(at .05 level of confidence)
Source
Sum of
Squares
df
Mean Square
F
P
Model
4343.889
13
334.145
15.686
.000
Covariate
1516.764
1
1516.764
71.202
.000
Treatment
Exp. Condition
15.765
2
7.883
.370
.693
Grade
.251
1
.251
.012
.914
Gender
57.966
1
57.966
2.721
.105
Expercon*Gender
.123
2
6.1E-02
.003
.997
Expercon*Grade
64.515
2
32.258
1.514
.230
Gender*Grade
39.092
1
39.092
1.835
.182
Expercon*Gender*Grade
31.869
2
16.934
.748
.479
Error
1065.111
50
21.302
Total
3200.603
62
In regard to experimental condition, there was not sufficient evidence
to reject the null hypothesis (F = ,370, p = .693). The null hypothesis could
not be rejected for grade level (F = .012, p = ,914). Further, there was
insufficient evidence to reject the null hypothesis in terms of gender
difference on Scale 1 of the WPBIC (F = 2.721, p = .105). The ANCOVA
results for experimental condition, grade, and gender suggest that the


92
Population and Sample
Pppulation
The population for this study consisted of six hundred sixty-four
fourth and fifth grade students attending the single intermediate school in
the South Country School District in Suffolk County, New York. As of
February 1, 1997, the total elementary school (K-5) population in the district
was one thousand, nine hundred, of which three hundred thirty-six were
enrolled in the fourth grade and three hundred twenty-eight were enrolled in
the fifth grade. These totals represent only students enrolled in regular
classes; special education classes were not included.
South Country Schools is located on the south shore of Long Island,
approximately fifty miles east of Manhattan. It serves the communities of
Bellport, Brookhaven Hamlet, East Patchogue, Medford, and North Bellport.
These communities represent a broad spectrum of socioeconomic
backgrounds and ethnic groups resulting in a student population that
reflects a diversity of cultural influences. The majority, approximately sixty
percent, of the school population is Caucasian. Approximately twenty-eight
percent of the district population is African-American or Hispanic.
Approximately ten percent of the district population is comprised of
students of Asian descent. Another two percent of the population comes
from other minority groups.


95
Research Pesian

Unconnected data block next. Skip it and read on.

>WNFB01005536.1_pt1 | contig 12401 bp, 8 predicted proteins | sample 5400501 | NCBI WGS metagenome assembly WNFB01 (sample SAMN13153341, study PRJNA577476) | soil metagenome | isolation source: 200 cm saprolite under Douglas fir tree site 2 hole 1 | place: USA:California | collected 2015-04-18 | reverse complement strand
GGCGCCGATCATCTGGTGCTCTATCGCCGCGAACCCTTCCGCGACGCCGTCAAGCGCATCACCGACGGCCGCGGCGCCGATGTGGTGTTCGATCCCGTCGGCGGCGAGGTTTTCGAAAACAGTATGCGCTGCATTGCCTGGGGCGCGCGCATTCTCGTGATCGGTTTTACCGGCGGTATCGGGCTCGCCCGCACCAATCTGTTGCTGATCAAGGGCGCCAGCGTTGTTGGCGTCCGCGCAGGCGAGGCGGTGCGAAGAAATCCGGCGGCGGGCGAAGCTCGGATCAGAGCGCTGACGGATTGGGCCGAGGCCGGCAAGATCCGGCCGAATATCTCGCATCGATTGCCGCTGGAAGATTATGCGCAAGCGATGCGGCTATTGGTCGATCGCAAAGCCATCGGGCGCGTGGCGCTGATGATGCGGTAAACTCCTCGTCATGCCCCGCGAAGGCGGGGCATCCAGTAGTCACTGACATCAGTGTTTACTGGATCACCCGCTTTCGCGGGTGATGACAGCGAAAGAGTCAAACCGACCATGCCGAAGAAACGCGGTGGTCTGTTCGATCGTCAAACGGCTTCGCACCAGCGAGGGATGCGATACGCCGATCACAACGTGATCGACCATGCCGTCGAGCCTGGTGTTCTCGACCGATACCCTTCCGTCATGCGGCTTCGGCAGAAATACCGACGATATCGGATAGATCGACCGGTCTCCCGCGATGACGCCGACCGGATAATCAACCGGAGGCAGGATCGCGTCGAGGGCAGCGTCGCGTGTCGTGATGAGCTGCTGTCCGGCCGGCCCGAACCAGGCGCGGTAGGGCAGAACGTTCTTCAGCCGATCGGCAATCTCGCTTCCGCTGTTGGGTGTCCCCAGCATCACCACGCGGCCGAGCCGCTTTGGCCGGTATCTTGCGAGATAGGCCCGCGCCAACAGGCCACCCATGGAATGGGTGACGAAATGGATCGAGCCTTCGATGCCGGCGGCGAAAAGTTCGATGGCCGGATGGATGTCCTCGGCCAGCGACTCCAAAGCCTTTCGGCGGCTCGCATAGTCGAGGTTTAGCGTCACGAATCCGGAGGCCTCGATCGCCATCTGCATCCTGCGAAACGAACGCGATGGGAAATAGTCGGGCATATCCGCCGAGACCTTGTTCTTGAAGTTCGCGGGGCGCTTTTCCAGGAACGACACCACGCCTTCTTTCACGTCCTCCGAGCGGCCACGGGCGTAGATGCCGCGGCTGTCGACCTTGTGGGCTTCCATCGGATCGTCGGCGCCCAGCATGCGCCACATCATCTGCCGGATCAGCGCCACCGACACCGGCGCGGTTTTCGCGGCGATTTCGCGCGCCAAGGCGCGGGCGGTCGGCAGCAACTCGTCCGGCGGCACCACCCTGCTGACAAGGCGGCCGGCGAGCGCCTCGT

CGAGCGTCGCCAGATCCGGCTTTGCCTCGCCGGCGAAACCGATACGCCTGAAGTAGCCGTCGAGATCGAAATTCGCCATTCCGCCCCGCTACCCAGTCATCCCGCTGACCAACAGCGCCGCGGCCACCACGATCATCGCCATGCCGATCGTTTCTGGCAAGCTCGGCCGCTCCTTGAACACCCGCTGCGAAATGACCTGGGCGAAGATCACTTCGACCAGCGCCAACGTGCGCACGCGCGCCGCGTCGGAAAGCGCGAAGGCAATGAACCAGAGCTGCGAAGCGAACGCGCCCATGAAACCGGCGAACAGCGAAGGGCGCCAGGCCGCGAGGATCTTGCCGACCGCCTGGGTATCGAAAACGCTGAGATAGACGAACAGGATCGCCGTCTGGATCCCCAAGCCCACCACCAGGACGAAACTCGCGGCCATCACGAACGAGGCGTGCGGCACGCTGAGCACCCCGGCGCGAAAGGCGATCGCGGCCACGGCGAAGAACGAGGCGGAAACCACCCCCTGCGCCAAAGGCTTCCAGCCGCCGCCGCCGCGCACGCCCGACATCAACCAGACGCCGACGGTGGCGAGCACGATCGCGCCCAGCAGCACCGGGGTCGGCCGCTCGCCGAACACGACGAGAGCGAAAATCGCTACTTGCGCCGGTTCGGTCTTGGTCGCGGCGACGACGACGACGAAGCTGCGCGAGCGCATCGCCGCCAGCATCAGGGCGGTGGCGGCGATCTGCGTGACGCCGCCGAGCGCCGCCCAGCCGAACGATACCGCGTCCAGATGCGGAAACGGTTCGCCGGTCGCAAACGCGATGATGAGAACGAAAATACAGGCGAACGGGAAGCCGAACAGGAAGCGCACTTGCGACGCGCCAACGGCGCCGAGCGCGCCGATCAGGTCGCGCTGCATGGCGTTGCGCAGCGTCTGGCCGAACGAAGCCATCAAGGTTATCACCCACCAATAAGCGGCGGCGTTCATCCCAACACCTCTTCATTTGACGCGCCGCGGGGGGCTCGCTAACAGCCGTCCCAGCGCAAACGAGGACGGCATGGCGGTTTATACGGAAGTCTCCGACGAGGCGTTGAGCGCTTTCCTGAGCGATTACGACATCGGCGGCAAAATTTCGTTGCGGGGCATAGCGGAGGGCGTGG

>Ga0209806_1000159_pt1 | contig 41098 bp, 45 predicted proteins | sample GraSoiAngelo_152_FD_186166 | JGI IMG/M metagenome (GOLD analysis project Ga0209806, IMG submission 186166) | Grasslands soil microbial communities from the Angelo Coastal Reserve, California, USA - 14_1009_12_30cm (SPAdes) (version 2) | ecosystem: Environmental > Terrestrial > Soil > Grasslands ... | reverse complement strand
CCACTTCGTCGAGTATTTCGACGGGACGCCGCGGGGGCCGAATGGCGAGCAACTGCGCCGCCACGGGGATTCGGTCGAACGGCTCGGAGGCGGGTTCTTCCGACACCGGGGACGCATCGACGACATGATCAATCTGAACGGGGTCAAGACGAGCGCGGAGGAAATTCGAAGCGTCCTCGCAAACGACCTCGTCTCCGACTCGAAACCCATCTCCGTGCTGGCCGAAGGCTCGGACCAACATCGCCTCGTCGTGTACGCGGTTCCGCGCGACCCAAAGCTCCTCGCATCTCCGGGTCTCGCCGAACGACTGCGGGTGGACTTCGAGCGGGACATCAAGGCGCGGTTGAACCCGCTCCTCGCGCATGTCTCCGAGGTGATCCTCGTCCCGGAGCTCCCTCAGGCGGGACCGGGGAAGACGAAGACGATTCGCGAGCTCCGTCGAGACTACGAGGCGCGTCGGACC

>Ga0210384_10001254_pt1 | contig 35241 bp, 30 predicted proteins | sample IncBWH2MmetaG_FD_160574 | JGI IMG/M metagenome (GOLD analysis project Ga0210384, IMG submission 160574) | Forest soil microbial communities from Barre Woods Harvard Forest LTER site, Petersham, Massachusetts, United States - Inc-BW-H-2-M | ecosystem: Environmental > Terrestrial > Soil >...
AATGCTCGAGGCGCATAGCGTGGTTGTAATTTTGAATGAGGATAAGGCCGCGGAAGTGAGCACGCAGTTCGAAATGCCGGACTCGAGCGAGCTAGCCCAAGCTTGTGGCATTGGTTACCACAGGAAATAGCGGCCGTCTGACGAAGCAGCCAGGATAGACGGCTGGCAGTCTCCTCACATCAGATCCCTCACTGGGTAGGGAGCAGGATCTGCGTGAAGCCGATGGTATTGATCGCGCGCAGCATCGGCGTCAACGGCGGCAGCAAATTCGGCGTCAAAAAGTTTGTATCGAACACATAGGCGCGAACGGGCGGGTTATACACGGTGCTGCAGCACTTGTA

This study was conducted using a pretest-posttest control-group
design. This design is commonly used in educational research and attempts
to control for internal validity threats of history, maturation, testing,
instrumentation, mortality, selection, regression and the effects of
interaction (Borg & Gall, 1989). Table 3.2 summarizes the design and
procedures used.
Table 3.2
Summary of Research Design
Experimental
Week 1
Week 2
Week
Week
Week
Week
Week
Week 8
Condition
3
4
5
6
7
Counselor-Led
ID
WPBIC1
X1
X3
X5
X7
X9
WPBIC2
(E1)
RA
DBRS1
X2
X4
X6
X8
X10
DBRS2
SSCS1
SSCS2
Peer-Led
ID
WPBIC1
X1
X3
X5
X7
X9
WPBIC2
(E2)
RA
DBRS1
X2
X4
X6
X8
X10
DBRS2
SSCS1
SSCS2
Control
ID
WPBIC1
Ml
M2
M3
M4
M5
WPBIC2
(E3)
RA
DBRS1
DBRS2
SSCS1
SSCS2
Key to abbreviations used in Table 3.2
ID Identification of students as "disruptive" by teachers
RA Random assignment to groups
WPBIC Evaluation using Walker Problem Behavior Identification Checklist
WPBIC1 = Pre-test WPBIC2 = Post-test
DBRS Evaluation using the Disruptive Behavior Rating Scale
DBRS1 = Pre-test DBRS2 = Post-test
SSCS Evaluation using Student Self-Concept Scale
SSCS1 = Pre-test SSCS2 = Post-test
X Specific Unit Sessions 1-10
M Control Group Meetings (non-intervention)


82
(Myrick & Myrick, 1993). Through discussion of feelings accompanying the
experience, as well as specific images that were evoked during the guided
imagery, children can be helped to look at their functioning in the school
setting and improve school success.
Woltman (1994) explained that puppets occupy a special place in the
play activities of the child. A major benefit of using puppets in counseling is
that puppets can be an effective vehicle for self-expression. Puppets
provide a safe way to express feelings and allow the child to communicate
concerns in a comfortable way (Carter, 1987). Since it is the puppet that is
"talking", the child is able to express feelings in a nonthreatening way
(Landreth, 1991).
Structured counseling
The process of play counseling may take place with individuals or in
small groups, and may be non-structured or structured in approach. In a
non-structured approach, children are free to select their play medium from
a variety of items (such as puppets or clay), set their own rules, and use the
playthings and the time in any way they wish (Carter, 1987). The counselor
attempts to establish a relationship of trust and acceptance by following the
lead of the child as he expresses himself with toys (Myrick & Haldin, 1971).
This child-centered approach however, may be time consuming and ill-fitted
to today's counselor caseloads.


105
decisions. The control groups (E3) were led by an adult counselor assisted
by a peer facilitator.
The counselors who participated in this study are all employed by the
South Country Schools working either on the middle school or high school
level. Four women and two men agreed to participate in this study. All of